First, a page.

Real price4 = bonds[i]->cleanPrice();
      Real diff = price4 - bondPrices[i];
      std::cout << io::iso_date(bondData[i].maturityDate)
                << std::setw(10) << bondPrices[i]
                << std::setw(14) << diff << std::endl;

A clairvoyant stress scenario

Finally, instead of modifying the current curve, we can forget about it and replace it with an entirely different one. For instance, back in March 2022 (when we’re still pretending to be, and when our current evaluation date is set), you might have said: “What if the Fed increased the rates by 5% in one year and reversed the curve?” to which some colleague might have answered: “Not gonna happen, but sure, let’s check it out—I’m curious.”

In this case, you would have needed to guess a new set of par rates; for instance, the ones shown in the code and corresponding to the quotes for March 17th, 2023. As I mentioned, in this setup we can’t simply set new values to the existing helpers, so we have to create new helpers and a new curve, in the same way in which we created the reference curve. In real-world code, to avoid repetition, we would of course abstract those lines out in a function and call it with our different sets of quotes.

In any case, once we have our stressed curve, we can link it to the same old discount handle and ask the bonds for their prices again. “Ouch,” you would say to your colleague as the code prints out the results in the last column of table 2.

   BondQuote new_quotes[] = {
      {Period(1,  Months), 4.31},
      {Period(2,  Months), 4.51},
      {Period(3,  Months), 4.52},
      {Period(6,  Months), 4.71},
      {Period(1,  Years),  4.26},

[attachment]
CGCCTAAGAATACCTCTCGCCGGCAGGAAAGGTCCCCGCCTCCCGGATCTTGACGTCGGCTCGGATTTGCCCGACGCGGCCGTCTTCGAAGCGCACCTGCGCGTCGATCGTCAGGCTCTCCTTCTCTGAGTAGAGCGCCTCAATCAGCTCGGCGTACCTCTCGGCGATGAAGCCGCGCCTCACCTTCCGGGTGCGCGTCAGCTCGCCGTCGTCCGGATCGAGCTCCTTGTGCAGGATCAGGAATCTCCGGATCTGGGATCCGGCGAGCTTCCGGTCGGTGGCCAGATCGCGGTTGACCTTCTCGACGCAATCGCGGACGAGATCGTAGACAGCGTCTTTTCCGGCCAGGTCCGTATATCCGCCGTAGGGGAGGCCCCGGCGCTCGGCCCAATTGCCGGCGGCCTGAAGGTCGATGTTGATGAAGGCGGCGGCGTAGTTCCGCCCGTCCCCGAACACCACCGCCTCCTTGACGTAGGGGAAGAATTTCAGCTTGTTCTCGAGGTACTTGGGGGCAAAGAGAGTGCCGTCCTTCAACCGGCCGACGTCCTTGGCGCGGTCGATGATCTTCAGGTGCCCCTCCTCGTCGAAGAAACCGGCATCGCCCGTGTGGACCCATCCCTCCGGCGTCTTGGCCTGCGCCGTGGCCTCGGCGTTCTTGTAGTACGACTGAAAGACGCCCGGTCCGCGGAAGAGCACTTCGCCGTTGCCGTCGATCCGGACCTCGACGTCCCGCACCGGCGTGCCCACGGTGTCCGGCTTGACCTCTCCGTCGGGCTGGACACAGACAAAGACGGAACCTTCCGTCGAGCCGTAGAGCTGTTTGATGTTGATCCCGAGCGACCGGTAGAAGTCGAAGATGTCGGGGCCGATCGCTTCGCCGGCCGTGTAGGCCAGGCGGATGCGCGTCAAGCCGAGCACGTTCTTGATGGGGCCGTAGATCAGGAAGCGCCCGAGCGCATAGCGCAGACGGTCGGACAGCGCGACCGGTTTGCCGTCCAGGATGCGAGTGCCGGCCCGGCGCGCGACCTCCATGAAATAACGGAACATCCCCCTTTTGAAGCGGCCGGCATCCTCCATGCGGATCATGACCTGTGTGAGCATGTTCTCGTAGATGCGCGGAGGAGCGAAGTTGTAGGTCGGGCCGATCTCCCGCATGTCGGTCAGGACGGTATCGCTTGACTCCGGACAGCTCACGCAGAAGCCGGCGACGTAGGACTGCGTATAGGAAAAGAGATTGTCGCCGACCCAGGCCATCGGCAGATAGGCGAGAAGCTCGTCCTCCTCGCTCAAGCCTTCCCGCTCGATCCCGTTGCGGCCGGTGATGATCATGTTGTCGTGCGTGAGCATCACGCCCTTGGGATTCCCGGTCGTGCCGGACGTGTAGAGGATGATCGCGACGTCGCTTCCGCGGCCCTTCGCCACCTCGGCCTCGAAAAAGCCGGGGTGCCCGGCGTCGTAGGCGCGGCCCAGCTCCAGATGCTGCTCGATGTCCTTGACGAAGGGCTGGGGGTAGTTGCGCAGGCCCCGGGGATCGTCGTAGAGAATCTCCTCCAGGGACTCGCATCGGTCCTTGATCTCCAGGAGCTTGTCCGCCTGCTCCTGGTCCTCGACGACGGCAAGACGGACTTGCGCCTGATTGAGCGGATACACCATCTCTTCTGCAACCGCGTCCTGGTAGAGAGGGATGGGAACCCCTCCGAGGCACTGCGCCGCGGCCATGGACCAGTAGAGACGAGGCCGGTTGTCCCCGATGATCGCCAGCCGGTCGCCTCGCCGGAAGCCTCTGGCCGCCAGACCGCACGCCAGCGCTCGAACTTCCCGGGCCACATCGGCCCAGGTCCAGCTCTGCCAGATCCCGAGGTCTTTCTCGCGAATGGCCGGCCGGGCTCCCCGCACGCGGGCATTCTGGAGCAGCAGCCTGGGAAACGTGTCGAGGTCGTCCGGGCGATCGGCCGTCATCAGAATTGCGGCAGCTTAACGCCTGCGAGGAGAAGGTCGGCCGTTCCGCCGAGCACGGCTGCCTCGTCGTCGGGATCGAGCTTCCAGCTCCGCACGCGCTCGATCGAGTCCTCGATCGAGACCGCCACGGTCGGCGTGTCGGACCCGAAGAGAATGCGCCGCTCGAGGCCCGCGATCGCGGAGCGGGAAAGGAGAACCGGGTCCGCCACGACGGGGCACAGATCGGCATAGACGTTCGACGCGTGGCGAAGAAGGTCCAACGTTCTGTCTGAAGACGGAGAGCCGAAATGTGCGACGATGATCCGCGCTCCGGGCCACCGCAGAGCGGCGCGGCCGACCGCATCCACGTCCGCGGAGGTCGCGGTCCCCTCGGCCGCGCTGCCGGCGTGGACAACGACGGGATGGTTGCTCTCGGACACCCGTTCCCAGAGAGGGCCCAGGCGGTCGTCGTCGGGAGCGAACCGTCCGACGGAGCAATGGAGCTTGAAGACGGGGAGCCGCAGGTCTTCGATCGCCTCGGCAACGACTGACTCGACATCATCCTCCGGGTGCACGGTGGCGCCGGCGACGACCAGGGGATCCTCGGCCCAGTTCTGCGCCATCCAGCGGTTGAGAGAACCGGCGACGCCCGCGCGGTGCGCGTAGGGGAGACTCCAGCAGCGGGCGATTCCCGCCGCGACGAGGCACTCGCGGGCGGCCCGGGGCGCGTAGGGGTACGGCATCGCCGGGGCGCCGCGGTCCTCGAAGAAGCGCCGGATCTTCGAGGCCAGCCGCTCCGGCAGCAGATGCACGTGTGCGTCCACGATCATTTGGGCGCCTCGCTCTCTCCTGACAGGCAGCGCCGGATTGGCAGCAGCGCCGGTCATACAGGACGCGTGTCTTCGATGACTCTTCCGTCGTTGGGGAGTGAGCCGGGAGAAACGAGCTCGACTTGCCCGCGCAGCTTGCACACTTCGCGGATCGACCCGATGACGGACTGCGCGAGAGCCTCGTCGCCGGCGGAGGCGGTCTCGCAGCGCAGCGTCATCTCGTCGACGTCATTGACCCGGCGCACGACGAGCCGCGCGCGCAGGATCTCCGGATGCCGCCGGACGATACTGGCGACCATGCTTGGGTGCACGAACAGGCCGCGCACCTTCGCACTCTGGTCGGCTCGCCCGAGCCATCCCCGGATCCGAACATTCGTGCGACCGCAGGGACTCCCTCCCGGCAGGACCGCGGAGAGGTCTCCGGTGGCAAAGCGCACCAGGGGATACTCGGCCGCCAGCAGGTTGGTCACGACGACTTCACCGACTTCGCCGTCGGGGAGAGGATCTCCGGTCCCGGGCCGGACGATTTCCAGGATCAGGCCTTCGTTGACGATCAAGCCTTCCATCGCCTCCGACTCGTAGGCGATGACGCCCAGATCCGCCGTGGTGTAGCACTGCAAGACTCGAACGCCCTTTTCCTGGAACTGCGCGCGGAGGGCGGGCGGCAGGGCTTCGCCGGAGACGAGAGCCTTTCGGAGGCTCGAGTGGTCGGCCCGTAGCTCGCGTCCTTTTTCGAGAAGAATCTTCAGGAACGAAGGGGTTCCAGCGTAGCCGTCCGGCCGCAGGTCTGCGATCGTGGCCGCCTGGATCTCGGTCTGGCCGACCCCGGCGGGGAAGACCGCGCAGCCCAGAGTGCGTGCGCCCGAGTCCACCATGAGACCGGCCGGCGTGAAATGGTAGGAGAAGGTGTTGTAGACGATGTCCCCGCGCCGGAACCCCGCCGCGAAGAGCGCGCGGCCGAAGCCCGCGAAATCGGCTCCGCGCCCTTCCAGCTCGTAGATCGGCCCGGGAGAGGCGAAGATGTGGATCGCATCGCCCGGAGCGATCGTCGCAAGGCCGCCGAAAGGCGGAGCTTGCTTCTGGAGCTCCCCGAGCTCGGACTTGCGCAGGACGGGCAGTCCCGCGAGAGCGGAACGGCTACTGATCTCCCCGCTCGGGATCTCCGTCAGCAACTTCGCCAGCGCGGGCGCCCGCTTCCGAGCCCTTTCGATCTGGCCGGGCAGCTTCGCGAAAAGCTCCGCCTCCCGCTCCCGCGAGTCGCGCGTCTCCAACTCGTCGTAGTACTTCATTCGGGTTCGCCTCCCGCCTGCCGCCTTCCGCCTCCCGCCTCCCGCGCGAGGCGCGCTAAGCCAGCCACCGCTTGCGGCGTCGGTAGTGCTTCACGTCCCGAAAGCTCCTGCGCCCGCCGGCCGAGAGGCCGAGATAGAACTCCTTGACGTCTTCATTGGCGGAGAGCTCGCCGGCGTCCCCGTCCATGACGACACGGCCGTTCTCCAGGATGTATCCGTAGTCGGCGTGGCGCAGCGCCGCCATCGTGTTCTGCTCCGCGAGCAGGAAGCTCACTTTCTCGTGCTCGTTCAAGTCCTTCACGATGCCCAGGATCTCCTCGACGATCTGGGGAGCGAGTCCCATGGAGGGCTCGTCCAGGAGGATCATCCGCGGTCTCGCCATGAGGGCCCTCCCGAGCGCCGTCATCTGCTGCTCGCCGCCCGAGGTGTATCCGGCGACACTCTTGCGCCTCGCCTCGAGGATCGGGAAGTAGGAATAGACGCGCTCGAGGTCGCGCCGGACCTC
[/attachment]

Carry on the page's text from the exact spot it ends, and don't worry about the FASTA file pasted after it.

{Period(2,  Years),  3.81},
      {Period(3,  Years),  3.68},
      {Period(5,  Years),  3.44},
      {Period(7,  Years),  3.45},
      {Period(10, Years),  3.39},
      {Period(20, Years),  3.76},
      {Period(30, Years),  3.60}

   std::vector<ext::shared_ptr<RateHelper>> new_helpers;
   for (auto q : new_quotes) {
      auto startDate = valueDate;
      auto maturityDate =
         calendar.adjust(startDate + q.tenor);
      Schedule schedule = MakeSchedule()
      std::vector<Rate> coupons = {q.yield / 100};
            settlementDays, faceAmount, schedule, coupons,

   auto stressed_curve = ext::make_shared<
      PiecewiseYieldCurve<ZeroYield, Linear>>(
      valueDate, new_helpers, Actual360());

   std::cout << "\n=== clairvoyant ===" << std::endl;
   for (Size i = 0; i < bonds.size(); ++i) {
      Real price5 = bonds[i]->cleanPrice();
      Real diff = price5 - bondPrices[i];
      std::cout << io::iso_date(bondData[i].maturityDate)
                << std::setw(10) << bondPrices[i]
                << std::setw(14) << diff << std::endl;

Other possibilities

The classes shown here will enable you to create other kind of scenarios. For instance, PiecewiseZeroSpreadedTermStructure could let you generate some kind of historical stress scenario by selecting some interesting or stressful past period and a set of key rates (say, the 1-, 2-, 5-, 10-, 20- and 50-years zero rates, or as many or few as you like). By taking the variations of those key rates over the period and applying them as spreads, you’d obtain a stressed curve to use for discounting. Or again, by adding a predetermined spread only in a specific region of the curve, you could calculate the corresponding key-rate durations.

To summarize, and to bring this article to a close, QuantLib gives you the building blocks to create your own bespoke solution to the problem of monitoring duration risk. Have fun putting the pieces together.

See you next time!